sheet silicon to make hoses?

I need to make a few intercooler hoses.
I built a bike for someone who made his own silicon hoses, he worked for a company that made silicon hoses. The stuff the hoses were made
from was in sheet form. He wrapped a steel former, which I made I made from bits of old handlebars, Then wacked it in the oven to cure. Does anyone know what silicon to use, or where to get it?
richard
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Hi Richard
If you're using it under-bonnet than the grade you need will be a Flurosilicone compound, which is resistant to oils and greases, and as it's for a hose you really need quite a high shore hardness grade if you dont want it to collapse. Thats the easy bit answered. However, you would need to buy it as sheet moulding compound (SMC) and then crosslink (cure) it when its the right shape, and thats not so simple. Effective cross-linking needs heat and pressure. Most SMC is compression moulded in heated tools, or shapes like hoses with odd paths are cured in an Autoclave, usually after being wrapped around a former then completely enclosed in a deformable bag which is very tightly 'vacuum wrapped' around the part before it is put in the autoclave.
My knowledge on this is a bit limited though so you could try contacting http://www.primasil.com/ or http://www.silicone.co.uk/ for some advice.
One final word of advice on safety, and this applies to all flouro polymers and flouro rubbers. If this stuff burns and is then extinguished with water don't ever touch it with bare hands. This burning/extinguishing process produces Hydroflouric Acid for which there is no known neutraliser. This stuff can get into your system very easily from a skin burn, and apart from causing systemic poisoning and death, the only way to prevent it spreading is amputation! Unbelievably this stuff is also found in proprietary rust removers, and is also a major hazard from burnt-out cars/bikes. Hope his helps
Peter
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Just had a quick peek at your website Richard. I see you're familar with vacuum bagging from the CF work you did, so perhaps this won't be such a problem after all! Sorry for telling you stuff you already knew...
Peter
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I bought some silicone hoses for my car and they were d*mn expensive - I can see why now...
Samco brand
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I don't know where you got this information Peter but I am afraid it is sheer nonsense. Admittedly hydrofluoric acid is a strong acid and should be treated with caution just the like sulphuric or hydrochloric acids. It also has the unique ability to etch or even dissolve glass, but it can be neutralised in exactly the same way as any other mineral acid. Neutralise it with caustic soda for example and you get water and sodium fluoride, a mineral that is a common ingredient of toothpaste and is added to drinking water by some water companies to prevent tooth decay.
As for rust treatments, maybe you are thinking of phosphorous acid, which is the only acid I know of in such formulations.
Cliff Coggin.
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hi I think peter may mean an aluminium cleaner, the first aerosol wheel cleaners had hydraflauric[yes i know i can't spell] acid in them.
The bloke who I saw make hoses worked for silfex or whoever it is that make samco hoses. He didn't vacum the hose he wrapped it with what looked like harness wrapping tape[ no adhesive].
richard
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Cliff Coggin wrote:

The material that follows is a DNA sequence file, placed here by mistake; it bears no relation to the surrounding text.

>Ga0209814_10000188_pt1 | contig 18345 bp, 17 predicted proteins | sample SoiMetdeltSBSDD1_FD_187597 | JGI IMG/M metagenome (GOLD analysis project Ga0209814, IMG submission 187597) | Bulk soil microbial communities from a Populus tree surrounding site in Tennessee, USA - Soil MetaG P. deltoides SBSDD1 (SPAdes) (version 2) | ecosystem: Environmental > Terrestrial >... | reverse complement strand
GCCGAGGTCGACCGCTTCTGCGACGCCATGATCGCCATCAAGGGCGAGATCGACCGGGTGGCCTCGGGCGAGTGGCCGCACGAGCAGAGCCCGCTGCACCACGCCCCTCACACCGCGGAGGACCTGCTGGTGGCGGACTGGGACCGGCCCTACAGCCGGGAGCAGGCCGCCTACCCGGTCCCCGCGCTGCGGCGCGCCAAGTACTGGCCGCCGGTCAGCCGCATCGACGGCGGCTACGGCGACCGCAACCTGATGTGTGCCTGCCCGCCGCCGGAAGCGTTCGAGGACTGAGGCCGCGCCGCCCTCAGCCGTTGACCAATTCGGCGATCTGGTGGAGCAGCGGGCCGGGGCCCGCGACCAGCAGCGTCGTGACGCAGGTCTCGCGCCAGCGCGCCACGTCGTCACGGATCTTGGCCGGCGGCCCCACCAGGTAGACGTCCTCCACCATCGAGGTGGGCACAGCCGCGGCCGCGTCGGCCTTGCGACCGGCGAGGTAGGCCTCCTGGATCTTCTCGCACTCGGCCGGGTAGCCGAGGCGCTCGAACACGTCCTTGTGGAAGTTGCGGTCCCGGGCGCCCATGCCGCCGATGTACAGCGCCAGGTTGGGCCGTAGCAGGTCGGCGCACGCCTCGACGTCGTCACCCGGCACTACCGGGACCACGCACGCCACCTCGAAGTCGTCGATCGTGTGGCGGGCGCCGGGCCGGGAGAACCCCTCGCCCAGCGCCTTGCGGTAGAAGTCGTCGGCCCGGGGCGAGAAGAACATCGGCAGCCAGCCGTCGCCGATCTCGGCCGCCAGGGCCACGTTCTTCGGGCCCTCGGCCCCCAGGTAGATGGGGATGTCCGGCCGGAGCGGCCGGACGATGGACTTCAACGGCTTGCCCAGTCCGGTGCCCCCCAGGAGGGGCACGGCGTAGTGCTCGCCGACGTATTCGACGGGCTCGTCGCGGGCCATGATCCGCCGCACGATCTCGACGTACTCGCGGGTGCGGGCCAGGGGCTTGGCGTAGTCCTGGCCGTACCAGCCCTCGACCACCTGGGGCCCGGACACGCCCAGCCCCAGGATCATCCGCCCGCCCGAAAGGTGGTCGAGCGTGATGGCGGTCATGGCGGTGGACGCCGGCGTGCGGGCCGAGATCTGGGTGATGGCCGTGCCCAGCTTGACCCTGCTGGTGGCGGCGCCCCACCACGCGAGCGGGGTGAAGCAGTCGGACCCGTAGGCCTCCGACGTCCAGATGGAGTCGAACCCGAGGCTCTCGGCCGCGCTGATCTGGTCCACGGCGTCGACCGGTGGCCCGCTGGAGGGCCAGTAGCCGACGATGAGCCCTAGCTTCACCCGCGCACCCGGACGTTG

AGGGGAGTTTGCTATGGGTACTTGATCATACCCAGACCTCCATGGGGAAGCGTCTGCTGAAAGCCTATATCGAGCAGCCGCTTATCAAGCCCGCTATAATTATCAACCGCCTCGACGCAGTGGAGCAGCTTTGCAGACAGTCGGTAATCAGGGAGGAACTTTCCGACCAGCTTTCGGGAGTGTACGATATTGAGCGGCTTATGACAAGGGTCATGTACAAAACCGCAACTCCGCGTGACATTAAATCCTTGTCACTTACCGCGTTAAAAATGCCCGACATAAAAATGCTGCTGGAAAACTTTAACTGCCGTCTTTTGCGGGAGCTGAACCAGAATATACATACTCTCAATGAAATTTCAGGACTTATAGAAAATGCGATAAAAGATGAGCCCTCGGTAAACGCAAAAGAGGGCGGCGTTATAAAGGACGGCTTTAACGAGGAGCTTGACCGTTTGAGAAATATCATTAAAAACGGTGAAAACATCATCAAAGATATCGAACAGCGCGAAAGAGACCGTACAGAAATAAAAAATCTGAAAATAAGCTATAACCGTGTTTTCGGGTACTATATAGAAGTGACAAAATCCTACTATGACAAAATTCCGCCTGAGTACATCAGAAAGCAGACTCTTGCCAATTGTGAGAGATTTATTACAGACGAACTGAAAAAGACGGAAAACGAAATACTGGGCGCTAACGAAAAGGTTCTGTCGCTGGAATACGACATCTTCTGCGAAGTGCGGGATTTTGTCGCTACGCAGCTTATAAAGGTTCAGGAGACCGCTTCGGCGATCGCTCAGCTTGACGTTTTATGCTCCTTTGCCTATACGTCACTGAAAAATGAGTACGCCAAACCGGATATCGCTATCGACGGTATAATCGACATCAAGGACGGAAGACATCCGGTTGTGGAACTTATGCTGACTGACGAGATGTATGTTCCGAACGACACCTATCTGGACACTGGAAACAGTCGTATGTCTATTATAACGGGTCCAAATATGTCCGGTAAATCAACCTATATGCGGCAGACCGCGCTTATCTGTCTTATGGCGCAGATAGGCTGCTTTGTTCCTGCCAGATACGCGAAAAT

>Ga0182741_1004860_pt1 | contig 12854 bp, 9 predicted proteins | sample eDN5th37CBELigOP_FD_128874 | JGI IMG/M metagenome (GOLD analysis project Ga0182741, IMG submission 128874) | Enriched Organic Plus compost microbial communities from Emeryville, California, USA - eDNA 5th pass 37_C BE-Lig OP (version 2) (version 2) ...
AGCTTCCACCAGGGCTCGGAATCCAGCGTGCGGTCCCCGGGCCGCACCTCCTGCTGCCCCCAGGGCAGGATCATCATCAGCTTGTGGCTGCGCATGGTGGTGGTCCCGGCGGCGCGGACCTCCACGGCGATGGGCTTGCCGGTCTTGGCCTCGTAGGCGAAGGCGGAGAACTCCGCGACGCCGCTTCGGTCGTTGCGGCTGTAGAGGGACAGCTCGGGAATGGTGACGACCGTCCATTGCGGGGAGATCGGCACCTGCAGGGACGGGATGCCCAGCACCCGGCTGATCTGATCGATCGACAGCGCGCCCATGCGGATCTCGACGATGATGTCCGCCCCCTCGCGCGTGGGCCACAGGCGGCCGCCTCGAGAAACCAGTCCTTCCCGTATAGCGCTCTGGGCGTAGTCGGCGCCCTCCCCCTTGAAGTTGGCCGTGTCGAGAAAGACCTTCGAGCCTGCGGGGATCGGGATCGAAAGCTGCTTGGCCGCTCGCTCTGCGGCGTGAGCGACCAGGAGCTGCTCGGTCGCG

Hello Cliff
http://ehs.unc.edu/pdf/HydrofluoricAcid.pdf says:
"Chemical Information Overview Hydrofluoric acid (HF) differs from other acids because the fluoride ion readily penetrates the skin, causing destruction of deep tissue layers, including bone. Pain associated with exposure to solutions of HF (1-50%) may be delayed for 1-24 hours. If HF is not rapidly neutralized and the fluoride ion bound, tissue destruction may continue for days and result in limb loss or death. HF is similar to other acids in that the initial extent of a burn depends on the concentration, the temperature, and the duration of contact with the acid."
You can NOT neutralise it once it is in your system. This is what I meant I say. Make no mistake this is deadly stuff. Further down the page on the same site it tells this story:
"HYDROFLUORIC ACID FATALITY TO LAB WORKER IN PERTH
Extract from Australian Institute of Occupational Hygienists Newsletter, December 1994:
An accident in Perth highlighted just how hazardous this acid can be and it is worth recounting for the benefit of any lab working or hygienists whose work may involve advising others who use this substance. On November 12, a 37 year old man died in the Intensive Care Unit of Fremantle Hospital after he accidentally splashed about 100 ml of a 70% solution on his right leg on October 28. It was estimated that the extent of the spill covered about 10% of his total body area. The individual was working as a technician in a small paleontology laboratory, which was attached to a private residence. HF is used in the industry to digest silicates in ore samples. The victim immediately attempted to remove the spill from his clothing hosing himself down with a hose attached to a sink in the laboratory. He then ran from the laboratory to the swimming pool in the garden, and he remained in the pool until the ambulance arrived within the hour. At the time he appeared confused, possibly as a result of shock. The following week his right leg was amputated, however despite this, the individual eventually succumbed to the toxic effects of the hydrofluoric acid 2 weeks after the initial spill. There are a number of points that need to be emphasized as a result of this, which are relevant to all users of HF:"
Best to avoid the stuff altogether I think.
Peter
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There are special neutralizing jellies to put on to the area after contact with this stuff, but it has to be done immedialty or it won't work (anyone using it would have this to hand before using it). I remember some terrible occurances being reported several years ago before the problems were widely known. Recovery workers and mechanics dealing with burnt vehicles -some seals in vehicles contain this compound- sustained very nast injuries, some resulting in amputation of effected limbs.
This stuff should definately NOT be treated as other acids (and any concentrated acid is pretty nasty!). Personally I wouldn't go anywhere near it.
Regards
Kevin

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Rust remover for toilet fixtures sometimes contain dilute hydrofluoric acid. The concentration is low enough it has the same warnings as any other product containing a strong acid. I've spilt a drop or two on my hands in the past with no negative effects.